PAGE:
Hungary, Where Europe’s Faultlines Meet
As the World Jewish Congress prepares to convene in Budapest, Paul Berger covers the increasingly hostile conditions under which Hungarian Jews — one of the largest Jewish communities in Europe with an estimated population of around 85,000 recorded in 2012 — are forced to reside.
Primarily, the problem in Hungary is a political problem. With an unemployment rate of over 11 percent and low economic growth, the electoral success of the fascistic Jobbik movement, and an annual rise in recorded hate crimes last year, the European faultlines of economic malaise, political extremism, and the persecution of immigrants and minorities are meeting in Hungary with troubling consequences.
Other provisions restricted the liberty of the individual to work, travel, and marry. Students whose college education is subsidised by the state are required to work in Hungary for a certain period of time after graduation, while others who elect to move abroad now have to pay back the value of that subsidy. The law now also gives preference to traditional family relationships, in other words those between one man and one woman with children. At the behest of the European Union, a provision allowing only public media to broadcast political advertising before general and European elections was amended.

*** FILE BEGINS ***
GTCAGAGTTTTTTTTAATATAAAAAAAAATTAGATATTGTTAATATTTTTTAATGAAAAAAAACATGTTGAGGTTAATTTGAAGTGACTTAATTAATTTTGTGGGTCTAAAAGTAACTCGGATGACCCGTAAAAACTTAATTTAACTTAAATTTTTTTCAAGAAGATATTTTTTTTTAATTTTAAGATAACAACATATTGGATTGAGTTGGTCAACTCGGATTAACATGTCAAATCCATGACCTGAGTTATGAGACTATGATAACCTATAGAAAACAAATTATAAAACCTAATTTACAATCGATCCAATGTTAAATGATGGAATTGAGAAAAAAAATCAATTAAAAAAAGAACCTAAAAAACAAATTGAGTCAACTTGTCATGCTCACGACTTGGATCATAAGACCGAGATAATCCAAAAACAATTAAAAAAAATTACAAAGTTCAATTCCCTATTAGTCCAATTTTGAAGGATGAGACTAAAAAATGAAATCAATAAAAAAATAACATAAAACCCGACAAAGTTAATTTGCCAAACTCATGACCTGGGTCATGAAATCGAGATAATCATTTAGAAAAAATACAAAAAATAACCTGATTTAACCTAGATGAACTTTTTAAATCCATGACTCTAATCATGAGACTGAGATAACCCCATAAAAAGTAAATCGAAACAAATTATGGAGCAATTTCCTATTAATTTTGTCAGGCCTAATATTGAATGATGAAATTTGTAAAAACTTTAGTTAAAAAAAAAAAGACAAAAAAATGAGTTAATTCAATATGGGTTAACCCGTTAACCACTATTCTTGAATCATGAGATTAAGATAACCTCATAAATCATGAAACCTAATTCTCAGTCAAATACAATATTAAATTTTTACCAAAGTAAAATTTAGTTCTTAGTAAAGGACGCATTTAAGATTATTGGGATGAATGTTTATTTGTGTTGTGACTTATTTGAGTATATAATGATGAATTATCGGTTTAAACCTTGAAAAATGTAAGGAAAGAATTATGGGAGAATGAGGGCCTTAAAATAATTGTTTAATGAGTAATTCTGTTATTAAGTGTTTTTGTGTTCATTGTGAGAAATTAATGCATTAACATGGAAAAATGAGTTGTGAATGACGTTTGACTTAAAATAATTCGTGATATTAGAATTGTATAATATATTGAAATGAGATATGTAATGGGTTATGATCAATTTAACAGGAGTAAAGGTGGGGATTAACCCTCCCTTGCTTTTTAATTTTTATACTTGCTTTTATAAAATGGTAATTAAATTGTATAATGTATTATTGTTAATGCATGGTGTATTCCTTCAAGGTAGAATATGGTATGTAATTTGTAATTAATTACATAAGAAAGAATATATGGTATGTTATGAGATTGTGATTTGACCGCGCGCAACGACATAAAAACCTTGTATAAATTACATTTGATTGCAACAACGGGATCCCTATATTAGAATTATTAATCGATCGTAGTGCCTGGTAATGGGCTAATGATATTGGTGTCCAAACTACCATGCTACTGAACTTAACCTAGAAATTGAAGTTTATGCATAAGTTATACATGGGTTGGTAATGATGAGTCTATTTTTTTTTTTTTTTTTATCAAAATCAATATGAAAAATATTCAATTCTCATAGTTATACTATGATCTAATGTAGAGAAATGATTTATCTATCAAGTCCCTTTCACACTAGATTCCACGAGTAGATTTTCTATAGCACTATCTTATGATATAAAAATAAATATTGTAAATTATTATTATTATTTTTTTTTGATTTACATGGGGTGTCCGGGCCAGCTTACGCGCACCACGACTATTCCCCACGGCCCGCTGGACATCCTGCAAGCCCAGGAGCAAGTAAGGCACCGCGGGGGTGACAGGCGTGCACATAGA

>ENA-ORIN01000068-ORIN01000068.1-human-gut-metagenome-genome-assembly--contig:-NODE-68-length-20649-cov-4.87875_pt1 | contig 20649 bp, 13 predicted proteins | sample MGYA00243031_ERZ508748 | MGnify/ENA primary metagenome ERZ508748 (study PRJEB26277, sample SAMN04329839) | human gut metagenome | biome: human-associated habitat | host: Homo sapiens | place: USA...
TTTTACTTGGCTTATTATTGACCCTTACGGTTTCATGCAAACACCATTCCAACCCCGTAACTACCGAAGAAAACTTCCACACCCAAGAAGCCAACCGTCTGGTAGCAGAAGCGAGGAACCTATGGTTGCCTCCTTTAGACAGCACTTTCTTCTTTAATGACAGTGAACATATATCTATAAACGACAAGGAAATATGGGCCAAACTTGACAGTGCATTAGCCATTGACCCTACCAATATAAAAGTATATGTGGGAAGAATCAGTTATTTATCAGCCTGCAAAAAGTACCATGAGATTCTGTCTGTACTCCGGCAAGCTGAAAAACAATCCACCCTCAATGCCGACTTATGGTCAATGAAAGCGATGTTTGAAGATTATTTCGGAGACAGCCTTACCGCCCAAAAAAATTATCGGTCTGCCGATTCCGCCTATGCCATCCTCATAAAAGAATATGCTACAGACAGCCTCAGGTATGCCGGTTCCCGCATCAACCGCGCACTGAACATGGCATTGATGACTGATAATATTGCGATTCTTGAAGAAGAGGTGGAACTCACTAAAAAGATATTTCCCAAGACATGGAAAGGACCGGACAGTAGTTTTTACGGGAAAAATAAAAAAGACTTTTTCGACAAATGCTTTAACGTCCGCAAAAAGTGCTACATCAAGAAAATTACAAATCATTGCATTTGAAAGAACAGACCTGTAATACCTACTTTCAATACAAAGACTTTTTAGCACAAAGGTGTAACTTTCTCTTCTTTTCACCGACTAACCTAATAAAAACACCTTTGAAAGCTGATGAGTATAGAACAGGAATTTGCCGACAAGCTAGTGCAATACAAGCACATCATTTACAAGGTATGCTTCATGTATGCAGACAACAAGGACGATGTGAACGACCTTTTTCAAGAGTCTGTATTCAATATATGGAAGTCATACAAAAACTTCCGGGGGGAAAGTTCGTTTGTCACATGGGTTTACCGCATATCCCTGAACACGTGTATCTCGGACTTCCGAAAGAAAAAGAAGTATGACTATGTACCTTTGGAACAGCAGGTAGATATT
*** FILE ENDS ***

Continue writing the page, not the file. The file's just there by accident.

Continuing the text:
Maggie and the Jews
Margaret Thatcher, the “Iron Lady” of British politics, who pulled her country back from 35 years of socialism, led it to victory in the Falklands war and helped guide the United States and the Soviet Union through the cold war’s difficult last years, died Monday. She was 87. (The New York Times)
Margaret Thatcher on the Jewish people:
I have enormous admiration for the Jewish people, inside or outside Israel. There have always been Jewish members of my staff and indeed my Cabinet. In fact I just wanted a Cabinet of clever, energetic people — and frequently that turned out to be the same thing.
Margaret Thatcher on Israel: